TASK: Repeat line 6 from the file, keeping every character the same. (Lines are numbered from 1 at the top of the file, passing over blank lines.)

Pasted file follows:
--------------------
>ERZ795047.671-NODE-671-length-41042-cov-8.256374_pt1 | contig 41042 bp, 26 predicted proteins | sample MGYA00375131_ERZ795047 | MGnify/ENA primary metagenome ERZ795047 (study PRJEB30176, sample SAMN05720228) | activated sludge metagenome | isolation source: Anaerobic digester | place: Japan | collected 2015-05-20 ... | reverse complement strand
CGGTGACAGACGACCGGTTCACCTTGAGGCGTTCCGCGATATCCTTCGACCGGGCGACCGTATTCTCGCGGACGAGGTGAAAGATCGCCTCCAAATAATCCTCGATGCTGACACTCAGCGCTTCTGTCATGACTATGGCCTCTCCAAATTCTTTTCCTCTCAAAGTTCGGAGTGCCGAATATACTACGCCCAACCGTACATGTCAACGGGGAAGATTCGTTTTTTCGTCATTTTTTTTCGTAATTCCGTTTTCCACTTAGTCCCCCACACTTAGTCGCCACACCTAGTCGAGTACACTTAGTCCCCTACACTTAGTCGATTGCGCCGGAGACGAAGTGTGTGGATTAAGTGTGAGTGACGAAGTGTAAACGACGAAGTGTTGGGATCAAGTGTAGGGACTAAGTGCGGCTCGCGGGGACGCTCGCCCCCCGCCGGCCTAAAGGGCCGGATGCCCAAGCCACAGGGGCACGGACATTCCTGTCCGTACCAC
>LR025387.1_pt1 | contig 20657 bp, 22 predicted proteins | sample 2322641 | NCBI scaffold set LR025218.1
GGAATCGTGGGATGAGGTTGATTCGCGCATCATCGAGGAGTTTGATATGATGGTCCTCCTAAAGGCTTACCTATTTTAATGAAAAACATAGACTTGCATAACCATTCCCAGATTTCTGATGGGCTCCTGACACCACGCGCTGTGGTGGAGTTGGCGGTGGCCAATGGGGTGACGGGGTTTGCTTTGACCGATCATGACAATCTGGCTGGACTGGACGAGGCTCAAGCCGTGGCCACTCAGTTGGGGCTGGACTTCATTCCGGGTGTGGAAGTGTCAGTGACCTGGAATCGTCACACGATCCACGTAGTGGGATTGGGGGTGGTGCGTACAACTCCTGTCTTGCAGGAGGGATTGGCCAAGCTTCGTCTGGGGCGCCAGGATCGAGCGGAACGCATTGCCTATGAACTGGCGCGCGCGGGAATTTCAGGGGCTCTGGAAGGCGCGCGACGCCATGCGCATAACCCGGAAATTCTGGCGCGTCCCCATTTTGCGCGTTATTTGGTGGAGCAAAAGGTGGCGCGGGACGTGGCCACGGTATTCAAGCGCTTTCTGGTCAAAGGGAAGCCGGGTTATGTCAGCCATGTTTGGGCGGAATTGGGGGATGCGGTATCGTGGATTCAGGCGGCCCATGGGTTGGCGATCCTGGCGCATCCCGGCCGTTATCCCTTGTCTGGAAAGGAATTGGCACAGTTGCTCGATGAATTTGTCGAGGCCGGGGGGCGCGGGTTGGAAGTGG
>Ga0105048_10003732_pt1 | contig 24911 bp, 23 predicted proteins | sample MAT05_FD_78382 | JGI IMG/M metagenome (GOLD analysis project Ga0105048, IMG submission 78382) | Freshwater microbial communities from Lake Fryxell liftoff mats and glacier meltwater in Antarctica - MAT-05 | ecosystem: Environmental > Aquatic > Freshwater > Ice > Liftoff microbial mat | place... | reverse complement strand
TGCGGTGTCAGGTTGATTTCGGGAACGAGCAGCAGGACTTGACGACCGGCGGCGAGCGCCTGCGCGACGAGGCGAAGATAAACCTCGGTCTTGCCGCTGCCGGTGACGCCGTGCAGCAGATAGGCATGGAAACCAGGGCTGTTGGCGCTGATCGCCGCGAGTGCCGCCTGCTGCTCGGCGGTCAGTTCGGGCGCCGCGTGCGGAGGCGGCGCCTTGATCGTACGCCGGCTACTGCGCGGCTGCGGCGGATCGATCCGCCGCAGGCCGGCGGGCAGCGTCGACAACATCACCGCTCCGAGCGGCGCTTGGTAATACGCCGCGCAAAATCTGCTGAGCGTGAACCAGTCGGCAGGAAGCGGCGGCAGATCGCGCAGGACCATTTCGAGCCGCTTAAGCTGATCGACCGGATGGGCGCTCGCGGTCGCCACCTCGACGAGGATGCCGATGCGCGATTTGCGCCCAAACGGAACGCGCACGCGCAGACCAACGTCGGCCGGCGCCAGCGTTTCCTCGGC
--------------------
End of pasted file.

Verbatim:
TGCGGTGTCAGGTTGATTTCGGGAACGAGCAGCAGGACTTGACGACCGGCGGCGAGCGCCTGCGCGACGAGGCGAAGATAAACCTCGGTCTTGCCGCTGCCGGTGACGCCGTGCAGCAGATAGGCATGGAAACCAGGGCTGTTGGCGCTGATCGCCGCGAGTGCCGCCTGCTGCTCGGCGGTCAGTTCGGGCGCCGCGTGCGGAGGCGGCGCCTTGATCGTACGCCGGCTACTGCGCGGCTGCGGCGGATCGATCCGCCGCAGGCCGGCGGGCAGCGTCGACAACATCACCGCTCCGAGCGGCGCTTGGTAATACGCCGCGCAAAATCTGCTGAGCGTGAACCAGTCGGCAGGAAGCGGCGGCAGATCGCGCAGGACCATTTCGAGCCGCTTAAGCTGATCGACCGGATGGGCGCTCGCGGTCGCCACCTCGACGAGGATGCCGATGCGCGATTTGCGCCCAAACGGAACGCGCACGCGCAGACCAACGTCGGCCGGCGCCAGCGTTTCCTCGGC